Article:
Materials Characterization Using Physics Based Forward Model


Most characterization methods are ill-posed inverse problems which could benefit from some form of regularization. Physics based forward model serves as a strong form of regularization which allows us to accurately model the source (electron, x-ray, photons, neutrons, etc.), source-sample interaction, detector behavior, and even take into account potential sources of measurement noise. It is then possible to iteratively infer material properties through direct comparison of the modeling results with experimental data by solving the inverse problem.

Within the framework of a forward model, the instrument produces a generalized forward projection of a specific property of interest from the material. The specific signal associated with that forward projection is then collected by a specific type of detector. Then, mathematical model can then be employed to extract useful features in order to estimate the property of interest.

In a standard university laboratory, many different kinds of diffractometers and spectrometers are available to characterize structure and chemical properties of materials. Scanning electron microscopy is one of the most widely available and capable techniques for materials scientists because of the following reasons: (1) large sampling area to conduct statistically relevant analysis, (2) high spatial resolution over a wide range of magnifications, (3) equipped with multiple detectors to collect multiple signals coming out of the electron-matter interaction (X-ray, secondary electrons, backscattered , Auger electrons, etc.), (4) easy to operate with fully automated system and analytical software.

In recent years, electron backscatter diffraction (EBSD) has emerged as a popular measurement technique in SEM to uncover mostly structure related properties of crystalline materials such as spatially resolved crystallographic orientation, texture, dislocations structures, grain boundaries, pseudosymmetry, phase mapping, and etc. This increasing popularity stemmed from the implementation of fully automated Hough indexing in the 90s, which has allowed enormous amount of information to be extracted at an extraordinary speed ~4k fps. Despite numerous studies that focus on extracting deformation information, there has been no systematic study to quantify the effect of deformation of EBSD patterns and currently no way of determining the absolute deformation tensor. In order to provide solutions to these problems through forward modeling, computationally efficient method is required to include deformation tensor to the simulation of deformed EBSD patterns. Moreover, simultaneous inclusion of the pattern center is critical to reduce error induced by pattern center uncertainty.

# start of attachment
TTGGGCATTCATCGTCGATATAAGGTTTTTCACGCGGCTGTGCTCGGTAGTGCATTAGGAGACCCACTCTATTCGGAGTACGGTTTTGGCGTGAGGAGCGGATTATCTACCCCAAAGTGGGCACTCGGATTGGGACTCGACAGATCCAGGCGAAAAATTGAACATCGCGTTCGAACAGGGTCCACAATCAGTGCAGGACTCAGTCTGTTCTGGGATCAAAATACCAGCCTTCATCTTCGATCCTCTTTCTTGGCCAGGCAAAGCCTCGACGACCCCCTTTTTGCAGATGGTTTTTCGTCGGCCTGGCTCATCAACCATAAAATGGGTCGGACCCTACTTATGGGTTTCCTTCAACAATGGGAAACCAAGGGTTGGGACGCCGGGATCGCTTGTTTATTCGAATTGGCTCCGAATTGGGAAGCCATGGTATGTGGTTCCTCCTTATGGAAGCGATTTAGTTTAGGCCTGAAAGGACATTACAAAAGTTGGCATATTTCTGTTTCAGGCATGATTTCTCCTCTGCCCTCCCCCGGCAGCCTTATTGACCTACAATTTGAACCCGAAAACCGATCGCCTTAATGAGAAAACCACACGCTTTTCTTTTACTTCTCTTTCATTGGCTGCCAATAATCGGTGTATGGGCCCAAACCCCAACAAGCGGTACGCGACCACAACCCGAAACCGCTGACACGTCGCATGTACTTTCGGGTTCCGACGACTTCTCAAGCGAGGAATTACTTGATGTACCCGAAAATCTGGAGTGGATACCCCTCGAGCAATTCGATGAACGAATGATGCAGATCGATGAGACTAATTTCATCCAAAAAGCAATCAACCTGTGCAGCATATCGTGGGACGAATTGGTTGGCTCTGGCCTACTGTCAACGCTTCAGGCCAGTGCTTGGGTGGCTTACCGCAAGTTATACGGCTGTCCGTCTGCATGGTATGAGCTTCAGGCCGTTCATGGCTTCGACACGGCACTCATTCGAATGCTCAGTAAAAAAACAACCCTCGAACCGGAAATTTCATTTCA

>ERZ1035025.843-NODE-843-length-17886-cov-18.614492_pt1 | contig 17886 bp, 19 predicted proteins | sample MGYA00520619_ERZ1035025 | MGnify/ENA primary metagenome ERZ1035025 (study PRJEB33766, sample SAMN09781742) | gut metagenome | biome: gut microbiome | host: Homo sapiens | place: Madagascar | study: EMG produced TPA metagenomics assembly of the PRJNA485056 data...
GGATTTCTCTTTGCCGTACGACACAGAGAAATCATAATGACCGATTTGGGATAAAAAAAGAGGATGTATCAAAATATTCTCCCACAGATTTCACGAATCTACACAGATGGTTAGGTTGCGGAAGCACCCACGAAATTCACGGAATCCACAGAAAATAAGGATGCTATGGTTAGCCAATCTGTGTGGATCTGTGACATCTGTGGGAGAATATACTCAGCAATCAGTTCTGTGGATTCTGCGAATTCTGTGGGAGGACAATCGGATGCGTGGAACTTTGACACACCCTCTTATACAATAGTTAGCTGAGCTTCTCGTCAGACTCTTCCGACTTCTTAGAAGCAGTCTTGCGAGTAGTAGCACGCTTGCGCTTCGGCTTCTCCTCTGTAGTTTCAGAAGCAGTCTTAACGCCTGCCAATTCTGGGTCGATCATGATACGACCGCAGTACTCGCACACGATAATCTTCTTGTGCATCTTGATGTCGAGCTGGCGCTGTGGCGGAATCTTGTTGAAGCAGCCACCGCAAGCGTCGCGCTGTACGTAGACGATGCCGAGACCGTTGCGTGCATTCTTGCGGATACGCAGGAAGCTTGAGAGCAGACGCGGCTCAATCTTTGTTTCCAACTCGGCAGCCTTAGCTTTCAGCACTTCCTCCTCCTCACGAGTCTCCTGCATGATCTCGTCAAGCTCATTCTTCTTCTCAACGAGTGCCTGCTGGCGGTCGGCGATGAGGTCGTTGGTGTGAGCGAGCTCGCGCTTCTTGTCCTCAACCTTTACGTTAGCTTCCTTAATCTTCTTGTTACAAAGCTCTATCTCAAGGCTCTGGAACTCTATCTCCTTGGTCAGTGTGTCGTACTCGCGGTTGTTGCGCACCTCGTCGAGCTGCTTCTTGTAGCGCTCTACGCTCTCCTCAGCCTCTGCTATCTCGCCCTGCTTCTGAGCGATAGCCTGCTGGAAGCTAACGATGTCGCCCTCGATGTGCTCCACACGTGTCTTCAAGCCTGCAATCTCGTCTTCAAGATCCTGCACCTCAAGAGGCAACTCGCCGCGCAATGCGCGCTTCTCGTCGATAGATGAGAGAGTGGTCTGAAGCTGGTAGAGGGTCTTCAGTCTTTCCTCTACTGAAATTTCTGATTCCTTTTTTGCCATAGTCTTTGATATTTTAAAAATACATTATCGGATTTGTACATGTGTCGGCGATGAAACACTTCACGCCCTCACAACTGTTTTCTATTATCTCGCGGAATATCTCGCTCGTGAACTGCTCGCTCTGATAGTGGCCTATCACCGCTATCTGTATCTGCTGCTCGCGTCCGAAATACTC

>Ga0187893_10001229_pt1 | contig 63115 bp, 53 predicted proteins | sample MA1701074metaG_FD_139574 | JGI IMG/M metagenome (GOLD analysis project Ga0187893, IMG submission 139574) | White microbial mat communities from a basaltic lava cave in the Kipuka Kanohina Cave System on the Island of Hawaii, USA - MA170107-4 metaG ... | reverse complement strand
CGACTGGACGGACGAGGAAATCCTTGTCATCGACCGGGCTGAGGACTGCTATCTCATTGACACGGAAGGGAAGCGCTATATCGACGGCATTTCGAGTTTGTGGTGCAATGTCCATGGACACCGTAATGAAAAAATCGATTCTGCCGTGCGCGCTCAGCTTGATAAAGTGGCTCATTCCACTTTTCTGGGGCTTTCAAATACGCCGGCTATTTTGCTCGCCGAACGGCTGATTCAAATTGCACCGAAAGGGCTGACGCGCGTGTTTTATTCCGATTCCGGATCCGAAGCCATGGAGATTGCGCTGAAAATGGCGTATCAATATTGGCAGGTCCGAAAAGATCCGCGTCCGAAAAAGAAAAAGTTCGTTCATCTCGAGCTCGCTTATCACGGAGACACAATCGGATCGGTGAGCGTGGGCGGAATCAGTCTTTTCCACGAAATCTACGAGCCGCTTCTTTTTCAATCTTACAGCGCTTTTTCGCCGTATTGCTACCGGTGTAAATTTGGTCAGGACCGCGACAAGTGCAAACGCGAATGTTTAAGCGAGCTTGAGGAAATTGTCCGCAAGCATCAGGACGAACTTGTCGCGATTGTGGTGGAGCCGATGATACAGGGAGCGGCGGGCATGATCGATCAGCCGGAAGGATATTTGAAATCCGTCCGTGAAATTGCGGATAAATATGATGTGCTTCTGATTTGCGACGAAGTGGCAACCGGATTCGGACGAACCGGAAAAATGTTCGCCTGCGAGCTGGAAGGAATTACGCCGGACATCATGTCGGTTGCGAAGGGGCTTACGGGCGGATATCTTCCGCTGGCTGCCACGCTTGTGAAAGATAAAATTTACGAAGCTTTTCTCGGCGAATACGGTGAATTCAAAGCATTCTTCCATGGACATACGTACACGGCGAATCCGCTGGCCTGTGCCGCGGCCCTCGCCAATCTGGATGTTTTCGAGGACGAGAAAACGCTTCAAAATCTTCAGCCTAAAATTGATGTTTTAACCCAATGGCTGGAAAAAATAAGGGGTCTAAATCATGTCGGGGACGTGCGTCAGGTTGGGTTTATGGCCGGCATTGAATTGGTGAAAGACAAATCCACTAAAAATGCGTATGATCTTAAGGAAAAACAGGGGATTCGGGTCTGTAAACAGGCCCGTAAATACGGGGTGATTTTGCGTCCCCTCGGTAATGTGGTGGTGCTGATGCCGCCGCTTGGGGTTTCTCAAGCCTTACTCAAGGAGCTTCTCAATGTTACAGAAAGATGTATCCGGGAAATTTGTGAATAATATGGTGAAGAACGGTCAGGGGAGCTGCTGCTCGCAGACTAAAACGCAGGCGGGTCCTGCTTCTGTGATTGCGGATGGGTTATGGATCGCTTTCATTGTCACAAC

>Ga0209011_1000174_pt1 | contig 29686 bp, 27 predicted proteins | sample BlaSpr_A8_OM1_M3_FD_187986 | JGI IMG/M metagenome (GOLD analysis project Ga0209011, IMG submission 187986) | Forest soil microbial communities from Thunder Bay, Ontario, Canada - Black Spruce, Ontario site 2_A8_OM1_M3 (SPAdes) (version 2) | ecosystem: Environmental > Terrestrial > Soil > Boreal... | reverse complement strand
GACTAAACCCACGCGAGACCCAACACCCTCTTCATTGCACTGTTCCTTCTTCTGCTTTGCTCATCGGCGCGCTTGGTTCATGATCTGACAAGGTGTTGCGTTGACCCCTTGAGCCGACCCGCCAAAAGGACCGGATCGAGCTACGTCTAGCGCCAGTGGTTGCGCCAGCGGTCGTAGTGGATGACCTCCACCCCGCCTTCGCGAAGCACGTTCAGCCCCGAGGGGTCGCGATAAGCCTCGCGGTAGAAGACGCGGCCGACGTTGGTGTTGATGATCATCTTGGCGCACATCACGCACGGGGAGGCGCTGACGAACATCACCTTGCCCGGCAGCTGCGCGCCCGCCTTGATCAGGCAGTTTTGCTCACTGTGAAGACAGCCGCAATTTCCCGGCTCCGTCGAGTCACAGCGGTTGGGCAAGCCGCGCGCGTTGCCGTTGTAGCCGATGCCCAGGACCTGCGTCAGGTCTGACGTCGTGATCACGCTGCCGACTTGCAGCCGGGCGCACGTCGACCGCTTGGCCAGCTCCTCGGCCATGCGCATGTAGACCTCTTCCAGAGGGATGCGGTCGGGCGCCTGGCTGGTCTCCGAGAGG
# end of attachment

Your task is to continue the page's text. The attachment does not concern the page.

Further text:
EBSD Pattern Simulations for an Interaction Volume Containing Lattice Defects

The effect of deformation and interaction volume of electron interaction on the diffraction field surrounding single edge dislocation and low angle grain boundary.

Despite the existence of numerous experimental studies on lattice defects with EBSD, there exists a lack of systematic understanding of the effects of defects on diffraction patterns. Early studies have shown that backscattered electrons are randomly generated inside the interaction volume, as prescribed by the Rutherford differential scattering cross-section. To accurately account for the effect of spatial distribution and density of defects on the diffraction pattern, interaction volume effect and depth-dependent local distortion of the crystal must be simultaneously considered. In this study, the integration of the approximate model for deformation inclusion in a master pattern with the depth-specific dynamical master pattern simulation allows us to produce a single weighted diffraction pattern summing up all the deformed depth master patterns contained within an interaction volume. Using this new method of pattern simulation, we have examined two cases: 1) a single edge dislocation; 2) a low angle grain boundary.

Reference: Zhu, C. and De Graef, M., 2020. EBSD Pattern Simulations for an Interaction Volume Containing Lattice Defects. Ultramicroscopy, p.113088

Deformation state extraction from electron backscatter diffraction patterns via simulation-based pattern-matching

Pattern matching based deformation tensor inference around a single dislocation (compared with HR-EBSD).
Global optimization algorithms have been adopted to refine orientation and pattern center for electron backscatter diffraction patterns as well as deformation state extraction. Validation on a realistically simulated undeformed single crystal nickel sample reveals mean accuracy of ~0.03 degrees and ~0.01% detector width across a large field of view. In combination with high angular resolution-EBSD, this method enables determination of strain states of reference patterns, hence, mapping of absolute strain maps becomes possible. Validation using noisy simulated deformed patterns with known deformation state and pattern center shows that the mean accuracy of shear strain and rotation components ~0.001 and normal strain ~0.002. Combined with an additional optimization step for the pattern center and orientation, an experimentally collected fatigue cycled TRIP steel data set has been able to validate the consistency of strain maps with the use of different reference patterns.

Reference: Kurniawan, C., Zhu, C. and DeGraef, M., Deformation state extraction from electron backscatter diffraction patterns via simulation-based pattern-matching. Scripta Materialia, 190, pp.147-152.